Daisy Gordon has been arguably the most significant influence on girls in the US ever. The founder of an organization, which has grown from 18 girls to over 3.7 million today, Daisy’s organi- zation has impacted more than 50 million girls, women (and even a few men) who have belonged to it.
Born Juliette Magill Kinzie Gordon on 31 October 1860, in Savannah, Georgia, Daisy was the second of six children of William Washington Gordon and Eleanor Kinzie Gordon. Her paternal line is traced back as far as John Gordon & Janet Ogilvie of Pitlurg, Aberdeenshire, Scotland (abt. 1520.) Daisy's line descends from their son John and his wife Isabel Forbes. Isabel Forbes is a descendant, on her paternal line, of William Forbes (1452) and his wife Christine Gordon. Christine was the daughter of Alexander Seaton Gordon and Elizabeth Crichton, and thus through his mother back to the progenitor of the Clan Gordon, Adam de Gordon!
As a young girl, Daisy was fond of exotic birds, dogs, and the arts. She wrote poetry, wrote and acted in plays, sketched, and eventually became an accomplished sculptor and painter. She attended boarding school at Virginia Female Institute (now Stuart Hall) in Lynchburg, Virginia followed by Edge Hill School in Charlottesville, Virginia run by Thomas Jefferson's great-granddaughters, Misses Sarah and Carrie Randolph. She finished at a French School in New York, Charbonniers. She then traveled extensively throughout the United States and Europe. Daisy suffered from chronic ear infections as she grew up and had significant hearing loss due to improper treatment. At her wedding in December 1886, to William Mackay Low, a piece of rice lodged in her ear, piercing the ear drum and resulting in an infection which caused total loss of hearing in that ear.
Daisy returned from England, where she had been living with her husband, during the Spanish American War. She and her mother established a convalescent home for soldiers returning from Cuba. Her father, General William Gordon, served on the Puerto Rican Peace Commission. She returned to England at the end of the war, where she spent many years looking for something she could do to make her life feel useful. It was her meeting with Sir Robert Baden-Powell who introduced her to the growing youth movement. Several months later she returned to her native Savannah, and on March 12,1912 called her cousin and said, “I've got something for the girls of Savannah, and all of America, and all the world, and we're going to start it tonight!" Eighteen girls gathered at her house that night and thus began the Girl Scouts of America.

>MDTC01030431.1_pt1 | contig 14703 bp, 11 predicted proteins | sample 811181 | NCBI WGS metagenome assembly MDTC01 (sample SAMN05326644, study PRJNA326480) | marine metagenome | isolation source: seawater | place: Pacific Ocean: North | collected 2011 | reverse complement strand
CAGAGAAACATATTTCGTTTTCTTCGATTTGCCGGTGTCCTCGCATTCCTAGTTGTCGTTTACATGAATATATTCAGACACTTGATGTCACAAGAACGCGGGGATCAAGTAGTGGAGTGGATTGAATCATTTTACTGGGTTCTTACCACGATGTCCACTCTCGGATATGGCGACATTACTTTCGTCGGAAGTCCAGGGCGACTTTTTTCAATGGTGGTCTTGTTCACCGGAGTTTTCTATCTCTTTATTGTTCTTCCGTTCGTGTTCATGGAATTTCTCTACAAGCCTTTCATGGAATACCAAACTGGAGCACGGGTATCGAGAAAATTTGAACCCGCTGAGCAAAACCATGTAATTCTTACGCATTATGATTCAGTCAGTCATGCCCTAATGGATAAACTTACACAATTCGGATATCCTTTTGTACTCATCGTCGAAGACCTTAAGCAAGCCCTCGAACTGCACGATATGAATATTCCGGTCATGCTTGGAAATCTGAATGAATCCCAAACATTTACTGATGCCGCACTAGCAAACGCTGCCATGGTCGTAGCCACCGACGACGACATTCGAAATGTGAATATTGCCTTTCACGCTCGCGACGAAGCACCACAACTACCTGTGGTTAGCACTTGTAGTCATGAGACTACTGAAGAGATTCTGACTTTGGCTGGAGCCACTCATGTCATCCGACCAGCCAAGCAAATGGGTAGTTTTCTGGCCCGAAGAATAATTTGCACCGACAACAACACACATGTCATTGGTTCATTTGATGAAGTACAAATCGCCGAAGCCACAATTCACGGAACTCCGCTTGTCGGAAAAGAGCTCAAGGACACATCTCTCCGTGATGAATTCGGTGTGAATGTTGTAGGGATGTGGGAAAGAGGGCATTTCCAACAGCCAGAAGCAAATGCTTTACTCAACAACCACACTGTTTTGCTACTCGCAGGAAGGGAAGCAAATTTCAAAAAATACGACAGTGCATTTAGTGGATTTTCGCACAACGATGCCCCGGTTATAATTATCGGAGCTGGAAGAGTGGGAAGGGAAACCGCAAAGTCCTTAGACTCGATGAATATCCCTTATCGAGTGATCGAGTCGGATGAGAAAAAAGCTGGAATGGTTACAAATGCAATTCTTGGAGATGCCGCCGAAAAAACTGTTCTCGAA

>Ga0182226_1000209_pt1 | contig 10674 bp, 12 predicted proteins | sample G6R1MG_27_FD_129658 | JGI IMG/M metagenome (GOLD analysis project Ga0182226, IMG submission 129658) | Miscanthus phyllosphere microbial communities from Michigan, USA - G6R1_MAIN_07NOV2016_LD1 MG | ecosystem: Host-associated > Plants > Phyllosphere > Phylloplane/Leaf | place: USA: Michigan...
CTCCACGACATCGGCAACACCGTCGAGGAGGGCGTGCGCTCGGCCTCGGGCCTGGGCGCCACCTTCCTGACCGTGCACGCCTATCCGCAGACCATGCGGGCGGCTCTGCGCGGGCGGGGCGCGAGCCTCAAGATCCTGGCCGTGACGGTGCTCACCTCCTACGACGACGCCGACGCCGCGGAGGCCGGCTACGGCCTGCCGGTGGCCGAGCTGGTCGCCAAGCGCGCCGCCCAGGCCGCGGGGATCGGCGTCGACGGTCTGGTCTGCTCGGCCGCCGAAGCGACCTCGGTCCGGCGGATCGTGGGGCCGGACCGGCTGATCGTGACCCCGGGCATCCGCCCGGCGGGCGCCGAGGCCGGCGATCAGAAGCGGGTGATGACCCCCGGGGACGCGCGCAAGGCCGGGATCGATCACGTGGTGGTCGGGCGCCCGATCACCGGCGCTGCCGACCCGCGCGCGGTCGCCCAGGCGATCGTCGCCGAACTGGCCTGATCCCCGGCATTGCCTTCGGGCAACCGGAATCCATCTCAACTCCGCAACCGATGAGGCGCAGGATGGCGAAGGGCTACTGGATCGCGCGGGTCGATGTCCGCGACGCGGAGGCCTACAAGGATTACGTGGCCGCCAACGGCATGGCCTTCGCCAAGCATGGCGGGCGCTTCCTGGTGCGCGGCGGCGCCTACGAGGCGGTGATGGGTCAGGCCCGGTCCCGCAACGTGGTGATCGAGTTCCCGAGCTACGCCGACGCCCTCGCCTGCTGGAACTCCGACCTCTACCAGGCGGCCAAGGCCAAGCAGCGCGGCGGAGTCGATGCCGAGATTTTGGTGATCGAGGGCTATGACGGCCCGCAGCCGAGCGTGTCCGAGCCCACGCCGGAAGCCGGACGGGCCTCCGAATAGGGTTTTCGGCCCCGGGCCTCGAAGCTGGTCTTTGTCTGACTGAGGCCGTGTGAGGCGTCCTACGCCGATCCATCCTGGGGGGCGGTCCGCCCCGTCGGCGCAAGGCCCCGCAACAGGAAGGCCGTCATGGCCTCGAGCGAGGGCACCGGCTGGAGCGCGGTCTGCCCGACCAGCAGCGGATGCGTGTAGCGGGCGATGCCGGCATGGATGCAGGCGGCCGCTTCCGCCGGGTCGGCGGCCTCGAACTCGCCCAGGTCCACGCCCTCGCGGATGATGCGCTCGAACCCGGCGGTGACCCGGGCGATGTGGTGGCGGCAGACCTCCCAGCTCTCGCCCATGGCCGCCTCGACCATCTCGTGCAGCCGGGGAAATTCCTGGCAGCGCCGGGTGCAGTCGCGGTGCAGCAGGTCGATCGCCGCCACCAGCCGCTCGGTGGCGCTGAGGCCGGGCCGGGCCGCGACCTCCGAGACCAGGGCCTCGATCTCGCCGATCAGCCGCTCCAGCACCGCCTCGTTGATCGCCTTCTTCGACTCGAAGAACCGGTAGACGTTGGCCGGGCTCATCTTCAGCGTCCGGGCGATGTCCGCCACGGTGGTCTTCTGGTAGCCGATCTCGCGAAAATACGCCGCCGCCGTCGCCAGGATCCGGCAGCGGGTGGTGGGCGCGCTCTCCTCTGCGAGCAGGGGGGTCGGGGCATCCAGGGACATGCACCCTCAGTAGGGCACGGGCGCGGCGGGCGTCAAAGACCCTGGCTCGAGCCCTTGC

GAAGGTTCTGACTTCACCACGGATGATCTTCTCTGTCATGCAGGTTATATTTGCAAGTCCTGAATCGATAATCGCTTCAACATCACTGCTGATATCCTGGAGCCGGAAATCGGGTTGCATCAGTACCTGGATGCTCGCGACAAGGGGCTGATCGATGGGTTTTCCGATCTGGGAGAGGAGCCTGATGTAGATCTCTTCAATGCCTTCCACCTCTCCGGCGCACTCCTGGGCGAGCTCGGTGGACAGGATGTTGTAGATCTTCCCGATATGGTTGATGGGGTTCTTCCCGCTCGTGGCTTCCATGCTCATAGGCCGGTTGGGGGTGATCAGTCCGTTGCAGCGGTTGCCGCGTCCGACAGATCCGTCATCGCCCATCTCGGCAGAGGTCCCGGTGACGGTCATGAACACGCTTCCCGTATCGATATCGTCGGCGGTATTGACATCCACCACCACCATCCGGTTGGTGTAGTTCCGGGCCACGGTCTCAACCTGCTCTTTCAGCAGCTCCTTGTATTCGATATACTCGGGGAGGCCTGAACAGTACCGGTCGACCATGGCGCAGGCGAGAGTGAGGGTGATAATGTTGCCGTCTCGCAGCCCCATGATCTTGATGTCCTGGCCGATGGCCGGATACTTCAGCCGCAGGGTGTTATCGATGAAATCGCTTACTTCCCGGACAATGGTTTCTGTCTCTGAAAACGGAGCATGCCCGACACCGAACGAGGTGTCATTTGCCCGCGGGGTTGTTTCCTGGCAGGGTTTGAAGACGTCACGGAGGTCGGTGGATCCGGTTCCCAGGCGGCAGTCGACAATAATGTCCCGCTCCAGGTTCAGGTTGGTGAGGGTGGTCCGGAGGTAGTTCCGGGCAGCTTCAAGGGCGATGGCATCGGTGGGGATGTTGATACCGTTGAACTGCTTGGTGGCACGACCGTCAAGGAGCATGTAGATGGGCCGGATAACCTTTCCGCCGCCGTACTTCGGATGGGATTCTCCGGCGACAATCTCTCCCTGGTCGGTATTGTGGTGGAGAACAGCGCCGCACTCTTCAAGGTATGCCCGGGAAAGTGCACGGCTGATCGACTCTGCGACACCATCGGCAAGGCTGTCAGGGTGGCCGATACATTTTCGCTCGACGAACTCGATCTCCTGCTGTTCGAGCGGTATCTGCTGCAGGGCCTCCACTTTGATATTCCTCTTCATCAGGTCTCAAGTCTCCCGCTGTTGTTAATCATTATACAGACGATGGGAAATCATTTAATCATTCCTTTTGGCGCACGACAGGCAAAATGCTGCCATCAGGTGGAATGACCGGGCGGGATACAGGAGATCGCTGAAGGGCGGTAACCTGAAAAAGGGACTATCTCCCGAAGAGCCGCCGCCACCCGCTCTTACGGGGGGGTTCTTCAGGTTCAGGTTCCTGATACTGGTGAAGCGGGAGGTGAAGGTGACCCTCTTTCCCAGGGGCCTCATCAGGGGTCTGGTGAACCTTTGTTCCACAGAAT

Daisy, better known as Juliette Gordon Low, made sure that girls of all backgrounds were given opportunities to develop self reliance and resourcefulness through out-door activities. Physically challenged girls were encouraged to participate at a time when most organizations excluded them. She also emphasized preparation in the arts, sciences, business, citizenship as well as the traditional home roles. She maintained ties with the Girl Guides organization in Britain throughout WWI and helped to lay the foundation for the World Association of Girl Guides and Girl Scouts. Daisy died in Savannah on 17 January 1927 from cancer.
The Girl Scout organization lists the following notable facts:
* On July 3, 1948, President Harry S. Truman signed a bill authorizing a stamp in honor of Juliette Gordon Low. The stamp was one of the few dedicated to women.
* During World War II, she had a "Liberty Ship" named in her honor.
* In 1954, in Georgia, the city of Savannah honored her by naming a school for her. A Juliette Low School also exists in Anaheim, California.
* On October 28, 1979, Juliette Low was inducted into the National Women's Hall of Fame in Seneca Falls, New York.
* On December 2, 1983, President Ronald Reagan signed a bill naming a new federal building in Savannah in honor of Juliette Low. It was the second federal building in history to be named after a woman.
* In 1992, a Georgia non-profit honored Juliette Low as one of the first Georgia Women of Achievement. A bust of Juliette Low is displayed in the State Capitol. In 2000, The Deaf World in Wax, a traveling exhibit, featured her as a famous deaf American.
Choate, Anne Hyde. Juliette Low and the Girl Scouts: the story of an American Woman, 1860-1927. Published for Girls Scouts Inc. Garden City, New York: Doubleday, Doran & Co., 1928.
Pace, Mildred Mastin and Danny L. Miller, editors. Juliette Low. Jesse Stuart. Foundation, 1997.
Schultz, Gladys Denny and Daisy Gordon Lawrence. Lady from Savannah: The Life of Juliette Low. Philadelphia: Lippincott, 1958.
Gordon Family Papers 1814-1936, Addition 1844-1849, 1853-1916, 635 b. University of North Carolina at Chapel Hill, Library, Manuscripts Department & Southern Historical Collection. Chapel Hill, North Carolina. Low's Papers in this collection: 1814-1936.